It’s a start.
Gail O’Connor is a senior editor at Parents and mom of three. You can follow her on Twitter @gailwrites.
Image courtesy of Shutterstock
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Thursday, July 31st, 2014
Whenever I need a quick, mindless break from life and work, I like to scroll through Instagram. Among pictures of majestic London cityscapes and my friends’ adorable
cats and new apartment decor, I happened upon a picture of a newborn baby , who had tubes connected to him in every place imaginable. My heart broke as I read the photo’s caption.
The baby’s mother, Amelia Barnes, recounted the tragic highlights of her son’s birth. On July 8, Amelia was due to give birth to a healthy baby boy. But the baby’s heart rate monitor start going off after eight hours of labor. Amelia had an emergency C-section. Seven minutes later, Landon was born, but his heart still wasn’t beating. Medical personnel resuscitated him after 15 minutes, but his brain and kidneys began to fail along with his heart.
After two days, Landon was removed from life support and shocked his parents by living for 17 more hours. In those magical hours, Amelia and her husband, Justin, were able to have a photo shoot with their son, and Amelia shared many on her Instagram and blog called Landon’s Legacy. Looking through the beautiful family photos, you almost forget the baby has never cried, will never meet the family dog or leave the hospital in a car seat.
Amelia isn’t the only person who has experienced such a loss. With the power of Instagram, she was able to connect with other people in similar situations and create a virtual support system.
In addition to helping others heal with her, Amelia is creating a dialogue on postpartum bodies with the help of social media channels like Instagram. In a world where celebrities grace covers with instantly thin post-baby bodies, Amelia’s photos of her still-swollen belly are refreshing and honest. Even as a woman who has never given birth myself, I’m inspired by her body confidence — even during the hardest time of her life.
Instagram can be more than a way to pass time. Filtered photos and hashtags can reach across the world to tell her story to people she will never meet. To read more about Landon’s Legacy, visit http://ameliakyoga.tumblr.com/.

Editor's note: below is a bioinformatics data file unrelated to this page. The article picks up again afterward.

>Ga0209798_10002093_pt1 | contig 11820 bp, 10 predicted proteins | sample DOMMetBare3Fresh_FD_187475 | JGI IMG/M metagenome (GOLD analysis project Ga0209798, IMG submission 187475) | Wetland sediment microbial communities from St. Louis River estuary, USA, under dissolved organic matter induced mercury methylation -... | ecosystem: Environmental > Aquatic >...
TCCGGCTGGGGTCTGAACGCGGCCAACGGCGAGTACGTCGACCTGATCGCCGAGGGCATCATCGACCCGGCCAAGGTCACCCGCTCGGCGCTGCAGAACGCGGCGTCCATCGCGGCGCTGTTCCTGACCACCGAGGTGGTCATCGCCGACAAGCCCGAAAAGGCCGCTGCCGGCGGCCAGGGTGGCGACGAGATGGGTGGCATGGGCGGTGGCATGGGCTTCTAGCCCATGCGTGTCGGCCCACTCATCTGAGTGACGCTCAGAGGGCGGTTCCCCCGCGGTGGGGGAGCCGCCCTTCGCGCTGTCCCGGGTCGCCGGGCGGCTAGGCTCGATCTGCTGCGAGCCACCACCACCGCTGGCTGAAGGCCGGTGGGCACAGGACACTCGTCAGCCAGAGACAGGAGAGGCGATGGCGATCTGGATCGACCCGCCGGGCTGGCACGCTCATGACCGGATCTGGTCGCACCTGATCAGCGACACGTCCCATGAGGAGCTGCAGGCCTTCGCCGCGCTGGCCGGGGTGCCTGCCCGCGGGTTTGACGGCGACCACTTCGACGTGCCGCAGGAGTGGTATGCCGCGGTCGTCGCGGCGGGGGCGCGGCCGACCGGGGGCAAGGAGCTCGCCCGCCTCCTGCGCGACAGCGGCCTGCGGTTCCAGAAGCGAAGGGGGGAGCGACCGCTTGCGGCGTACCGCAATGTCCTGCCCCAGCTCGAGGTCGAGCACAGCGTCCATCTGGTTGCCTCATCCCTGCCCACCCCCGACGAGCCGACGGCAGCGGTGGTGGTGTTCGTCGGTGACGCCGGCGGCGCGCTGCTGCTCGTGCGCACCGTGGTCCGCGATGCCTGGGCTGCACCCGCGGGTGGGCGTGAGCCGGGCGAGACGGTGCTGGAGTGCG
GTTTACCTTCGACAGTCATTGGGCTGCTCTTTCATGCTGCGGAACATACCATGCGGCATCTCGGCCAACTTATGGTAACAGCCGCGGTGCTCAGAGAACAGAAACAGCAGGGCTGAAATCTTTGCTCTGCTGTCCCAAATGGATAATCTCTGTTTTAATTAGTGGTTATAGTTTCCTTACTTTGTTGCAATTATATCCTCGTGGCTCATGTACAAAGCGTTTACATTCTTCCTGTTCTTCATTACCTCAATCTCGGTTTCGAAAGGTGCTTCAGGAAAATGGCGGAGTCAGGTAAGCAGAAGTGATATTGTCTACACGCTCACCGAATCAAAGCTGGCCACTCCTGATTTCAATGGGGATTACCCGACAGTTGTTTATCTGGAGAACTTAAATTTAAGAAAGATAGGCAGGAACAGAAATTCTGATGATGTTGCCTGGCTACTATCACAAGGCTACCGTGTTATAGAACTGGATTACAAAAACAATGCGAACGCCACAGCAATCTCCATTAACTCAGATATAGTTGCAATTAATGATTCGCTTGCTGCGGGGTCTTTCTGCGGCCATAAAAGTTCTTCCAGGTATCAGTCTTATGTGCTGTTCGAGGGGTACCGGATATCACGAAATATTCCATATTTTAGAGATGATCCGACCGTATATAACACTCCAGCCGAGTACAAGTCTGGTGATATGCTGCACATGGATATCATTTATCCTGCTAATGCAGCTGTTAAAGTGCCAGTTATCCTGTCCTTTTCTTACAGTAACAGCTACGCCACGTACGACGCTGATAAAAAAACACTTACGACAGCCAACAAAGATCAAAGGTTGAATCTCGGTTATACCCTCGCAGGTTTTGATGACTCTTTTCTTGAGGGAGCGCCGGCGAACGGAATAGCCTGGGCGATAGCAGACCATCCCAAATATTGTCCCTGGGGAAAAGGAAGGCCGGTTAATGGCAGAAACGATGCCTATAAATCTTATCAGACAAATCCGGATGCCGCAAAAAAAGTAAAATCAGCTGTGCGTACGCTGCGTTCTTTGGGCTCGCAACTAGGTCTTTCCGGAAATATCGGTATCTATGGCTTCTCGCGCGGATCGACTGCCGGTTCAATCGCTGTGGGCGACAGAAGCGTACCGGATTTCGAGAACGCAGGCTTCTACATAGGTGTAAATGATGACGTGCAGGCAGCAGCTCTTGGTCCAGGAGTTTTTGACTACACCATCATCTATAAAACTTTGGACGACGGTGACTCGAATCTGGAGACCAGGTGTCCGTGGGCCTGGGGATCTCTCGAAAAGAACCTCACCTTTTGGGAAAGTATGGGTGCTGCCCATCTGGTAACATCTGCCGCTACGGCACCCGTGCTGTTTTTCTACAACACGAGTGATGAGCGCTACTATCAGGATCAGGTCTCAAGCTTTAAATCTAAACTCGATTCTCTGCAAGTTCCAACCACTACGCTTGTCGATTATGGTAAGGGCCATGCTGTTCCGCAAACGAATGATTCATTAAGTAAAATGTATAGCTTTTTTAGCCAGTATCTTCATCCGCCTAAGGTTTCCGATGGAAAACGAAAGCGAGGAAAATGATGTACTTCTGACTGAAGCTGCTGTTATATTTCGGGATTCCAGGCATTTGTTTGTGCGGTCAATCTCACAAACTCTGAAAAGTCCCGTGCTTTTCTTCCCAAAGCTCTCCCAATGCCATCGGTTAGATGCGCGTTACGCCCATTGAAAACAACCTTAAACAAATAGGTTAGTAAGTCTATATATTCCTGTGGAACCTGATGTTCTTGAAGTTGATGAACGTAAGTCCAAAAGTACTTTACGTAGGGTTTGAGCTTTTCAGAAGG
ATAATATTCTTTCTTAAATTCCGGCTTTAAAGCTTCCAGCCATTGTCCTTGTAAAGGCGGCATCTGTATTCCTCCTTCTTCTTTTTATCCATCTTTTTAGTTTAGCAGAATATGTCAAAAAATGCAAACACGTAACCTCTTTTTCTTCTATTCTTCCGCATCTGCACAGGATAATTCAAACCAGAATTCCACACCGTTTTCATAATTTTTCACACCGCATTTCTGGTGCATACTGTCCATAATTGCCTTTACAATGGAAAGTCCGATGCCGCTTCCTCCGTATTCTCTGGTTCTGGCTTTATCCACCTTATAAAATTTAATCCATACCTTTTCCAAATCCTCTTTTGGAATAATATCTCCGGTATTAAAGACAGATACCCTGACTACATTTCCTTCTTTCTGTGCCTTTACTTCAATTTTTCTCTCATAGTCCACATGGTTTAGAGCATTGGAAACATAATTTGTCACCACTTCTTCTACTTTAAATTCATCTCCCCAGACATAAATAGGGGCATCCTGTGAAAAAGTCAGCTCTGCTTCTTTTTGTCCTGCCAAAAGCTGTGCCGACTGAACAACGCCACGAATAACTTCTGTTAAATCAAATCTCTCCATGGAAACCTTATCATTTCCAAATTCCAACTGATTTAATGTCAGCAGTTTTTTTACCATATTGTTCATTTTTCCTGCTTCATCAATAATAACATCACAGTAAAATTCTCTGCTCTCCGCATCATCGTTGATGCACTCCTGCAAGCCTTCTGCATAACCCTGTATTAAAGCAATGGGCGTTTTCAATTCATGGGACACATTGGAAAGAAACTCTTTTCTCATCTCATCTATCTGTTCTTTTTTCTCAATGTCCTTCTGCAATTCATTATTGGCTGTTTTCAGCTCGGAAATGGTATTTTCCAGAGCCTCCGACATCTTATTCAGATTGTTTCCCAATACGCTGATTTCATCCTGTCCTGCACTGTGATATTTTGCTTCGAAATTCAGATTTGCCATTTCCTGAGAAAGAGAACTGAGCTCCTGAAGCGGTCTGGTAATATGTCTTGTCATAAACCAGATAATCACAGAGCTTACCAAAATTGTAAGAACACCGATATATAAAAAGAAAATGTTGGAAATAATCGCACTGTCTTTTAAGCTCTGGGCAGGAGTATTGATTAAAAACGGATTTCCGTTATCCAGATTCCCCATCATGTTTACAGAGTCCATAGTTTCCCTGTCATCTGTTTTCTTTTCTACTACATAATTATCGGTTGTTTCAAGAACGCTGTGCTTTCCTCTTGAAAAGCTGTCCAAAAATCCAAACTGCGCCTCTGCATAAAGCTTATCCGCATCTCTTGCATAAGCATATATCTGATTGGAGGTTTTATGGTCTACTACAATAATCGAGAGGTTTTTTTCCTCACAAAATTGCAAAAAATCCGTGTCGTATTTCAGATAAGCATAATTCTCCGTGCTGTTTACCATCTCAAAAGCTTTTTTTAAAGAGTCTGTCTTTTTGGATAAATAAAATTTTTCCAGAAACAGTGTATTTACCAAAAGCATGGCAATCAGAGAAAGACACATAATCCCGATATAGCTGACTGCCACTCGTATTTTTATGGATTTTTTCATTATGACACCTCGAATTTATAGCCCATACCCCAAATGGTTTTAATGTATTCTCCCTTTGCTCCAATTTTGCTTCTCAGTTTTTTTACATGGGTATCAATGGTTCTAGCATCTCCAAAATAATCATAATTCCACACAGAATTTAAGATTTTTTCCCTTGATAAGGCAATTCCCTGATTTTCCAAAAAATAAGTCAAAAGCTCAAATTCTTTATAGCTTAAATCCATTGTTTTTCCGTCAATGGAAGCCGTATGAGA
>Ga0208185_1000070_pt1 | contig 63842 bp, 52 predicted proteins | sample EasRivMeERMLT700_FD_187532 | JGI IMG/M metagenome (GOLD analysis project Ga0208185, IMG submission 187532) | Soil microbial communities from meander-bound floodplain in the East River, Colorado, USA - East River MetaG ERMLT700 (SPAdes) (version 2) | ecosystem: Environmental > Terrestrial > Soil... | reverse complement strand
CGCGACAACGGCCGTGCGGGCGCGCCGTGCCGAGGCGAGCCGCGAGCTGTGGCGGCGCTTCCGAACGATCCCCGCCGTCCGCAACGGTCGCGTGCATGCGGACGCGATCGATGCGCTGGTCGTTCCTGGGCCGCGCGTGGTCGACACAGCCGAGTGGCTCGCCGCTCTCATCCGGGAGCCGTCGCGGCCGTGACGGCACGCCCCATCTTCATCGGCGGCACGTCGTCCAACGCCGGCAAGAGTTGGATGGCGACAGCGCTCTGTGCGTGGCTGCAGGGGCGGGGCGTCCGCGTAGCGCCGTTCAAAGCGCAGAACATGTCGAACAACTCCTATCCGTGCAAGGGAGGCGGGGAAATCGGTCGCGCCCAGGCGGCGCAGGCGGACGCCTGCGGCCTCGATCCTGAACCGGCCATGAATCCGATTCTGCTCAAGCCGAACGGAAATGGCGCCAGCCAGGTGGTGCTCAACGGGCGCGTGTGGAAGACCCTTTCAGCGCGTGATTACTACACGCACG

Image: Red heart with cross sign in female hand, close-up, on light background via Shutterstock
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Thursday, July 24th, 2014
Have you ever taken a break from Facebook? I’m in the middle of a weeks-long one now, and I’ve got good company: A surprising 61 percent of Facebook users take a hiatus from the site for a few weeks or more, according to the Pew Research Center. Their reported reasons probably sound familiar: “I was tired of stupid comments.” “Too much drama.” “People were posting what they had for dinner.” If you’ve been feeling that checking your feed has been a timesuck, it probably is: Americans spend an average of 40 minutes per day on Facebook.
Stop liking everything!
Facebook’s been good to me—reacquainting me with old friends and keeping me connected to others I might’ve lost touch with. I especially love seeing pictures of my friends and their children. (But not a picture of their glowing report cards. Seriously? What happened to sharing them with grandparents?) I’ve gotten actual, paying work because of Facebook. I helped set up a couple, through Facebook, who later got married.
So why turn my back on Facebook? I had my reasons:
Lazy friendships. I felt like I’d allowed too many of my real-life relationships get downgraded to lazily clicking the “like” button on one another’s posts, or making only the “safe” kind of comments you can when you know your respective 200-plus friends are listening. But that’s no substitute for thoughtful, intimate conversation, so I vowed to make more of an effort to see people, or at least call them.
Attention vampires. If I’d gotten lax about keeping in touch with people I’m close to, I had the opposite problem with other friends: people I don’t know well, but who post and comment a lot. Sometimes I’d feel guilty if I didn’t acknowledge their latest post about whatever they were facing in their lives—from the mundane (the laundromat ruined their duvet cover) to the potentially serious (like tests to rule out or detect a medical problem). But then I realized all my friends have such ups and downs, and they’re not posting everything. The ones who do, though, start to feel like attention vampires, and being their Facebook friend is work. Facebook creates an artificial alternate reality that way, where you’re attuned to the lives of people who post the most. Sure, that’s what the “unfollow” button is for. But it doesn’t make the friends I want to hear more from post any more. I needed to get in touch.